Charlotte USA has a long film and TV tradition, and renewing the state’s 25 percent tax incentive will help grow an already thriving sector and in the process create more jobs and economic opportunities.
The second General Assembly issue the Partnership is legislation which addresses the Commerce Department’s Economic Development Partnership of North Carolina. This is a new public-private partnership designed to handle business recruiting and economic development. Commerce officials have said they expect the bill to pass during the current short legislative session, and that the Raleigh-based nonprofit will be operational by July.
We believe this new centralized state-run partnership will complement our own regional efforts. Over the past 23 years, we’ve developed longstanding relationships with all the counties we represent and understand the unique needs of each one. We also have a strong working relationship with the N.C Department of Commerce, which brings a great deal of value to the economic development process. We look forward to working together as we continue in our mission to recruit companies and further strengthen Charlotte USA’s competitive position in the global marketplace.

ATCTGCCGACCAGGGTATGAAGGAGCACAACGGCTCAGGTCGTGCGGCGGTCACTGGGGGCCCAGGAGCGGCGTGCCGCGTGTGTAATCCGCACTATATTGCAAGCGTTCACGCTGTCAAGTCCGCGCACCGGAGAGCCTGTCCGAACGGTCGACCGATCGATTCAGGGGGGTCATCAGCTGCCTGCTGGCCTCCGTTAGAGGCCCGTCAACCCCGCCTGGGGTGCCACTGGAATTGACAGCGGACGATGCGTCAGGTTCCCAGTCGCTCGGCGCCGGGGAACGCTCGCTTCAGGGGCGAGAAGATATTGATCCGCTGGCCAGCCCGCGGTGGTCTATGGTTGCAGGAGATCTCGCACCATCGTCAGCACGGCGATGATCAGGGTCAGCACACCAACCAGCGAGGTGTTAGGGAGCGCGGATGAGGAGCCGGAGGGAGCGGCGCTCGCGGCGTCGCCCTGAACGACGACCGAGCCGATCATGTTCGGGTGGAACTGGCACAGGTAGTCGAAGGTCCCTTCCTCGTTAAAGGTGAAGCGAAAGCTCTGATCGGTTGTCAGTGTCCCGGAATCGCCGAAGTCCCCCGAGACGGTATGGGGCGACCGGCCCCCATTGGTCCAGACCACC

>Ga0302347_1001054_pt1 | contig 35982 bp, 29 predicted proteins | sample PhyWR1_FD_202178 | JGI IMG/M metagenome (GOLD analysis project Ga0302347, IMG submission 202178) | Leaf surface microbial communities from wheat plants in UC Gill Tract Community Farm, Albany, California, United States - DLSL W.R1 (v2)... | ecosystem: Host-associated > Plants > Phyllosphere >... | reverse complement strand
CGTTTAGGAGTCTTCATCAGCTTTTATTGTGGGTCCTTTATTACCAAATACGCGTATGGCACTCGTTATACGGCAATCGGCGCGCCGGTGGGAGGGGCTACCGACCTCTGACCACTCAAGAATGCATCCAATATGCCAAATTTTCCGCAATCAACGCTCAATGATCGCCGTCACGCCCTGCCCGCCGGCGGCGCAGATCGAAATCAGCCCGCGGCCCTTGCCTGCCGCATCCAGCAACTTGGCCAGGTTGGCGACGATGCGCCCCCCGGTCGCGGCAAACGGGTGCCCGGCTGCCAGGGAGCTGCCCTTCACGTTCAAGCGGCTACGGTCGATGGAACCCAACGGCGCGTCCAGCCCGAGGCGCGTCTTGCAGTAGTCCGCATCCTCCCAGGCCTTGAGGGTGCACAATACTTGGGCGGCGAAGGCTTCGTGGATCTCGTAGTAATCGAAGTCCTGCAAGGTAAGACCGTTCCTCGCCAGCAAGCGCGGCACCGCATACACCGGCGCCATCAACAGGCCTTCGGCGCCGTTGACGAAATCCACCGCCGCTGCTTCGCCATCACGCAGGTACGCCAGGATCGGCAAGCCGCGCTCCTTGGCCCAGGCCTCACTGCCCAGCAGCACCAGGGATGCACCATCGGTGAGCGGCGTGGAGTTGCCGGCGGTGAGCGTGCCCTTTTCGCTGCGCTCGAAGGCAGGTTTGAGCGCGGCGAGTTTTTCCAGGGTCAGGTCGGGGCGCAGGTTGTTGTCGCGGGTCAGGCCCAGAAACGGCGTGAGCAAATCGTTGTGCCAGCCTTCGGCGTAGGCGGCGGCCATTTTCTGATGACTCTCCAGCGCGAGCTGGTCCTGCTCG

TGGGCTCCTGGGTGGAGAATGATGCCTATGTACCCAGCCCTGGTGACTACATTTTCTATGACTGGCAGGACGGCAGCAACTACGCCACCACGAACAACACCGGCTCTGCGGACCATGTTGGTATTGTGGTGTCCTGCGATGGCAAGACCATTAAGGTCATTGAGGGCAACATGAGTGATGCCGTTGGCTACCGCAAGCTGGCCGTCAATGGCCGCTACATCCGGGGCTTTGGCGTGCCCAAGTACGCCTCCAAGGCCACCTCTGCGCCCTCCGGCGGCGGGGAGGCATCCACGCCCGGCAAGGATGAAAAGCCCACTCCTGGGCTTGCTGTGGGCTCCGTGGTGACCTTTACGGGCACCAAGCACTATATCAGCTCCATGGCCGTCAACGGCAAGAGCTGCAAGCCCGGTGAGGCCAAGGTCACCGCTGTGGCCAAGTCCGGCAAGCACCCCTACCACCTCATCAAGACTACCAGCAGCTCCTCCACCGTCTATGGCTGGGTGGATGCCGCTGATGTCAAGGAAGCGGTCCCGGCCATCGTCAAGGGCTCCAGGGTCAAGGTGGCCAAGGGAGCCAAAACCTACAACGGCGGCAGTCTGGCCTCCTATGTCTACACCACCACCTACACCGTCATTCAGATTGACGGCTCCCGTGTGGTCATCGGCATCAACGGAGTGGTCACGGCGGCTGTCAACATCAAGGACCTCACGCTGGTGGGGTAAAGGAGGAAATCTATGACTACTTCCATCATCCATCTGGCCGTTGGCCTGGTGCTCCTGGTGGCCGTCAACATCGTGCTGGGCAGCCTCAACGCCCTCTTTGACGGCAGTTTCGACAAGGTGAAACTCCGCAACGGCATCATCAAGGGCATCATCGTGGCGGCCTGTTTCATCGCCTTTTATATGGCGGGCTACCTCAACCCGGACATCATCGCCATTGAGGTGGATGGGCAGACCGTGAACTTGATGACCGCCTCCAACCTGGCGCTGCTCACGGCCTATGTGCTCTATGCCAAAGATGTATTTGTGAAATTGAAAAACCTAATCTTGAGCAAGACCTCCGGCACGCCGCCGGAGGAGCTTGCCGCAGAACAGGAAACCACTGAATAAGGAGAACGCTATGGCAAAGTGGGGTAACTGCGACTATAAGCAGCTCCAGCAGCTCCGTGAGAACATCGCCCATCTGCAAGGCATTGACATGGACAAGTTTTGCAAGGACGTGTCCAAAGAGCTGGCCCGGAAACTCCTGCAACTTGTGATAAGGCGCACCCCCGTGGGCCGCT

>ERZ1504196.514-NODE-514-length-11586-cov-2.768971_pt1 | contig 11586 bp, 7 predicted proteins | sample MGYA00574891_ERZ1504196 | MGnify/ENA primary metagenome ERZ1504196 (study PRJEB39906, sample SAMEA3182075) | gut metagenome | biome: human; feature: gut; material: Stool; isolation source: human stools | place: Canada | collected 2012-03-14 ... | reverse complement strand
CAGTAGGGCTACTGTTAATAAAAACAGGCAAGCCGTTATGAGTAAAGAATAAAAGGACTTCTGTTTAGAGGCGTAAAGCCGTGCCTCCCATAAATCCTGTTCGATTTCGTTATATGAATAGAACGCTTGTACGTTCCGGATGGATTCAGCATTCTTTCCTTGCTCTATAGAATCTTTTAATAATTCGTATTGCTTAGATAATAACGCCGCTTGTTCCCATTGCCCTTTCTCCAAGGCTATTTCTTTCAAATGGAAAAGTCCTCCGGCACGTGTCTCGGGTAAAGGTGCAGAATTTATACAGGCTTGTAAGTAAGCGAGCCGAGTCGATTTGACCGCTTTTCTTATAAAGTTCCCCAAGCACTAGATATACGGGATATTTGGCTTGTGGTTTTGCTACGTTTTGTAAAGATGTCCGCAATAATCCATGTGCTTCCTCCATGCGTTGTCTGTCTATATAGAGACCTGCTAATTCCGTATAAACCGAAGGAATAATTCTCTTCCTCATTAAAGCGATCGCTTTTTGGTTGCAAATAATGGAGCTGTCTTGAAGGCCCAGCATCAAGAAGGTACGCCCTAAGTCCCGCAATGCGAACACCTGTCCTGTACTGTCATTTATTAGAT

Charlotte Regional Partnership announces agreement with Industrial Development Corporation of South Africa
The Charlotte Regional Partnership and the Industrial Development Corporation of South Africa have agreed to a Memorandum of Understanding (MoU) to help promote trade, investment and business opportunities between North Carolina and South Africa. The agencies will work together to generate economic development and job creation in each of their respective regions.
The MoU was completed when a group of Charlotte representatives traveled to South Africa in October 2013, according to Ronnie Bryant, CEO of Charlotte Regional Partnership. The Afribiz Foundation led the trip and helped facilitate the MoU.